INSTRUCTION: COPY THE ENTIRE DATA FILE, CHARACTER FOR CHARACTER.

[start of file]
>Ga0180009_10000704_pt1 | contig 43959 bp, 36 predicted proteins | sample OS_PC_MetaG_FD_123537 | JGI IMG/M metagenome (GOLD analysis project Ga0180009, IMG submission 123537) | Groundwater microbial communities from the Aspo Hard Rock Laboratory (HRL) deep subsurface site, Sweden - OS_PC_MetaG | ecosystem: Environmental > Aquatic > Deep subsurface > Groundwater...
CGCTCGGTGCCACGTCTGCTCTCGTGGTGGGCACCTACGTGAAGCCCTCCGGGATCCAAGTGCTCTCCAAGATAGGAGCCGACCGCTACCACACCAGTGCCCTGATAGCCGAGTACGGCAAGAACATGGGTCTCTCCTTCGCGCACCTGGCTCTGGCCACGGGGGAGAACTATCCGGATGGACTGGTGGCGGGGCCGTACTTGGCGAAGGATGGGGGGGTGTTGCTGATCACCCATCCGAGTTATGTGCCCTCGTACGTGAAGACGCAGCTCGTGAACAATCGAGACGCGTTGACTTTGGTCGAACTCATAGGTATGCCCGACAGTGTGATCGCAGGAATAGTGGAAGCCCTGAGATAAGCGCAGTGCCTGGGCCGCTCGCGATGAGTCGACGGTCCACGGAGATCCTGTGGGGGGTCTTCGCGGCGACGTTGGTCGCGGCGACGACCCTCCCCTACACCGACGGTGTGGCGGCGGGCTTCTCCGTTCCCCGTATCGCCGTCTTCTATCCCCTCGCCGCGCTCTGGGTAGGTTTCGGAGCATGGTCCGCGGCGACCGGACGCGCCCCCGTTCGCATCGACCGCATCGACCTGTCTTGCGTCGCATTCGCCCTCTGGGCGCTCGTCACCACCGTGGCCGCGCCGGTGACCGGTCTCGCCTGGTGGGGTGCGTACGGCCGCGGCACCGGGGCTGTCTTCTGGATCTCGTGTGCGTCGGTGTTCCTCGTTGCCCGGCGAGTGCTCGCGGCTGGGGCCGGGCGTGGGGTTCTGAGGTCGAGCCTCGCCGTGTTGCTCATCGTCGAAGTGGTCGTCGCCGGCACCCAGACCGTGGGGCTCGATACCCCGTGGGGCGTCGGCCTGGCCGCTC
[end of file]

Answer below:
>Ga0180009_10000704_pt1 | contig 43959 bp, 36 predicted proteins | sample OS_PC_MetaG_FD_123537 | JGI IMG/M metagenome (GOLD analysis project Ga0180009, IMG submission 123537) | Groundwater microbial communities from the Aspo Hard Rock Laboratory (HRL) deep subsurface site, Sweden - OS_PC_MetaG | ecosystem: Environmental > Aquatic > Deep subsurface > Groundwater...
CGCTCGGTGCCACGTCTGCTCTCGTGGTGGGCACCTACGTGAAGCCCTCCGGGATCCAAGTGCTCTCCAAGATAGGAGCCGACCGCTACCACACCAGTGCCCTGATAGCCGAGTACGGCAAGAACATGGGTCTCTCCTTCGCGCACCTGGCTCTGGCCACGGGGGAGAACTATCCGGATGGACTGGTGGCGGGGCCGTACTTGGCGAAGGATGGGGGGGTGTTGCTGATCACCCATCCGAGTTATGTGCCCTCGTACGTGAAGACGCAGCTCGTGAACAATCGAGACGCGTTGACTTTGGTCGAACTCATAGGTATGCCCGACAGTGTGATCGCAGGAATAGTGGAAGCCCTGAGATAAGCGCAGTGCCTGGGCCGCTCGCGATGAGTCGACGGTCCACGGAGATCCTGTGGGGGGTCTTCGCGGCGACGTTGGTCGCGGCGACGACCCTCCCCTACACCGACGGTGTGGCGGCGGGCTTCTCCGTTCCCCGTATCGCCGTCTTCTATCCCCTCGCCGCGCTCTGGGTAGGTTTCGGAGCATGGTCCGCGGCGACCGGACGCGCCCCCGTTCGCATCGACCGCATCGACCTGTCTTGCGTCGCATTCGCCCTCTGGGCGCTCGTCACCACCGTGGCCGCGCCGGTGACCGGTCTCGCCTGGTGGGGTGCGTACGGCCGCGGCACCGGGGCTGTCTTCTGGATCTCGTGTGCGTCGGTGTTCCTCGTTGCCCGGCGAGTGCTCGCGGCTGGGGCCGGGCGTGGGGTTCTGAGGTCGAGCCTCGCCGTGTTGCTCATCGTCGAAGTGGTCGTCGCCGGCACCCAGACCGTGGGGCTCGATACCCCGTGGGGCGTCGGCCTGGCCGCTC